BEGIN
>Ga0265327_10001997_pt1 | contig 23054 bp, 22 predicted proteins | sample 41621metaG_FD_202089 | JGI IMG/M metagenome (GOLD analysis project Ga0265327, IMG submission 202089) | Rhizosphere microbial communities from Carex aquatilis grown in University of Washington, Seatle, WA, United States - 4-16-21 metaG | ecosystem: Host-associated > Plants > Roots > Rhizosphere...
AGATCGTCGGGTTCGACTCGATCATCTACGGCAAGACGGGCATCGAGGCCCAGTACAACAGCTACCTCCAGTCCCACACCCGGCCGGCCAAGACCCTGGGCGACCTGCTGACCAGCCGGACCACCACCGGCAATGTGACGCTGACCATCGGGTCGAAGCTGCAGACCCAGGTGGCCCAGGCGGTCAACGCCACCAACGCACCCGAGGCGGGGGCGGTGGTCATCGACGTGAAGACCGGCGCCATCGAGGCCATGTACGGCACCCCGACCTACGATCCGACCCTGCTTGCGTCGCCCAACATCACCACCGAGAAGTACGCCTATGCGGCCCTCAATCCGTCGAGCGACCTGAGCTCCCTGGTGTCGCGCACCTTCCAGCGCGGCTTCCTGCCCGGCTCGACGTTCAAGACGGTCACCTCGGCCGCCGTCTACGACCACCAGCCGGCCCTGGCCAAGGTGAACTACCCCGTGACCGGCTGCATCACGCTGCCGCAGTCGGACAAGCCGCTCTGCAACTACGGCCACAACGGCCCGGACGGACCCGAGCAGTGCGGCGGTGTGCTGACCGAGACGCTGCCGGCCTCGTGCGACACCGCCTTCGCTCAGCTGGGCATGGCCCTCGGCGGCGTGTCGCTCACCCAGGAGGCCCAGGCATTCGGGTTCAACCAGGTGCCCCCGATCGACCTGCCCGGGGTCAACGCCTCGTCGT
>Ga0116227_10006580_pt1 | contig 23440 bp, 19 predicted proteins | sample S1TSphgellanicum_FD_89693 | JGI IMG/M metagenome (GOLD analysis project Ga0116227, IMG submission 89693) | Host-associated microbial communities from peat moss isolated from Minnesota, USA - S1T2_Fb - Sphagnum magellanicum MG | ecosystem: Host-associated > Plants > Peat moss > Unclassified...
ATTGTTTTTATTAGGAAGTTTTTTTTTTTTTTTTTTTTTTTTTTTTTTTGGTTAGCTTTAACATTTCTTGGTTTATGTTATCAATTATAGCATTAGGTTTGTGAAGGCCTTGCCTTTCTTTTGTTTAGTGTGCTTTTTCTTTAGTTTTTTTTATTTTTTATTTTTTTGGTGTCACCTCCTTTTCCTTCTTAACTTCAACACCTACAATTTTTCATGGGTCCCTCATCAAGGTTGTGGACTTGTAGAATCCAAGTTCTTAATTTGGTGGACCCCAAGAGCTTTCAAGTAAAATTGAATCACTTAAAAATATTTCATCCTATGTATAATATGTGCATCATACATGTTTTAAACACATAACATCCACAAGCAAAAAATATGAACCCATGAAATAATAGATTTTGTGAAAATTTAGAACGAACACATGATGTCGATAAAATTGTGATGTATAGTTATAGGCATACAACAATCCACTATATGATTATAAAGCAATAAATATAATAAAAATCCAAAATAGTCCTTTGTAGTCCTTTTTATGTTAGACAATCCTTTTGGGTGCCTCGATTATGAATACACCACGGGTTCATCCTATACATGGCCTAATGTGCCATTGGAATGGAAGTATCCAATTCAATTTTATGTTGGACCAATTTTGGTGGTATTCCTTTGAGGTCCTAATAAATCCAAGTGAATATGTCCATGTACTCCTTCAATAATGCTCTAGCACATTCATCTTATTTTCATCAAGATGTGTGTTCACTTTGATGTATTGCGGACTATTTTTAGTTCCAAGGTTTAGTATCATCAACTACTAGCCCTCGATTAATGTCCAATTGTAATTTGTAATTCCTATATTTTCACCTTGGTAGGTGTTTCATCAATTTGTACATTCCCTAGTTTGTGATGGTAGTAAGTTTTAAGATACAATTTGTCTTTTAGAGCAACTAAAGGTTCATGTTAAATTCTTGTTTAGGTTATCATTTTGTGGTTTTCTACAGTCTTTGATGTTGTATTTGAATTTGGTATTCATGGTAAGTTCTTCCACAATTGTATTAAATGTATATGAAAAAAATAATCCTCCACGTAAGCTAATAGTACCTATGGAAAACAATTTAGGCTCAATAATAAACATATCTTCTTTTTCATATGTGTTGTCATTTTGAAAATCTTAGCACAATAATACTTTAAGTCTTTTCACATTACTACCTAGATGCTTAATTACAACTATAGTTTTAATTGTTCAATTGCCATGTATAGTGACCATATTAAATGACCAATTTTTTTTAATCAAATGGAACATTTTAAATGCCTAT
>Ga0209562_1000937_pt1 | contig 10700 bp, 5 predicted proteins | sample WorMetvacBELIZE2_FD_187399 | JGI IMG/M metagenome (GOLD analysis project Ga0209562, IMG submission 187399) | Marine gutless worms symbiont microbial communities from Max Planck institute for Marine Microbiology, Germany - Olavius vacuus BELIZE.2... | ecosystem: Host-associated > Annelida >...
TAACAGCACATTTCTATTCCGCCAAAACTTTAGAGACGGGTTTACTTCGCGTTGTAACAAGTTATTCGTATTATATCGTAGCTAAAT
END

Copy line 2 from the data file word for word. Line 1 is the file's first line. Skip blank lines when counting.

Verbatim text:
AGATCGTCGGGTTCGACTCGATCATCTACGGCAAGACGGGCATCGAGGCCCAGTACAACAGCTACCTCCAGTCCCACACCCGGCCGGCCAAGACCCTGGGCGACCTGCTGACCAGCCGGACCACCACCGGCAATGTGACGCTGACCATCGGGTCGAAGCTGCAGACCCAGGTGGCCCAGGCGGTCAACGCCACCAACGCACCCGAGGCGGGGGCGGTGGTCATCGACGTGAAGACCGGCGCCATCGAGGCCATGTACGGCACCCCGACCTACGATCCGACCCTGCTTGCGTCGCCCAACATCACCACCGAGAAGTACGCCTATGCGGCCCTCAATCCGTCGAGCGACCTGAGCTCCCTGGTGTCGCGCACCTTCCAGCGCGGCTTCCTGCCCGGCTCGACGTTCAAGACGGTCACCTCGGCCGCCGTCTACGACCACCAGCCGGCCCTGGCCAAGGTGAACTACCCCGTGACCGGCTGCATCACGCTGCCGCAGTCGGACAAGCCGCTCTGCAACTACGGCCACAACGGCCCGGACGGACCCGAGCAGTGCGGCGGTGTGCTGACCGAGACGCTGCCGGCCTCGTGCGACACCGCCTTCGCTCAGCTGGGCATGGCCCTCGGCGGCGTGTCGCTCACCCAGGAGGCCCAGGCATTCGGGTTCAACCAGGTGCCCCCGATCGACCTGCCCGGGGTCAACGCCTCGTCGT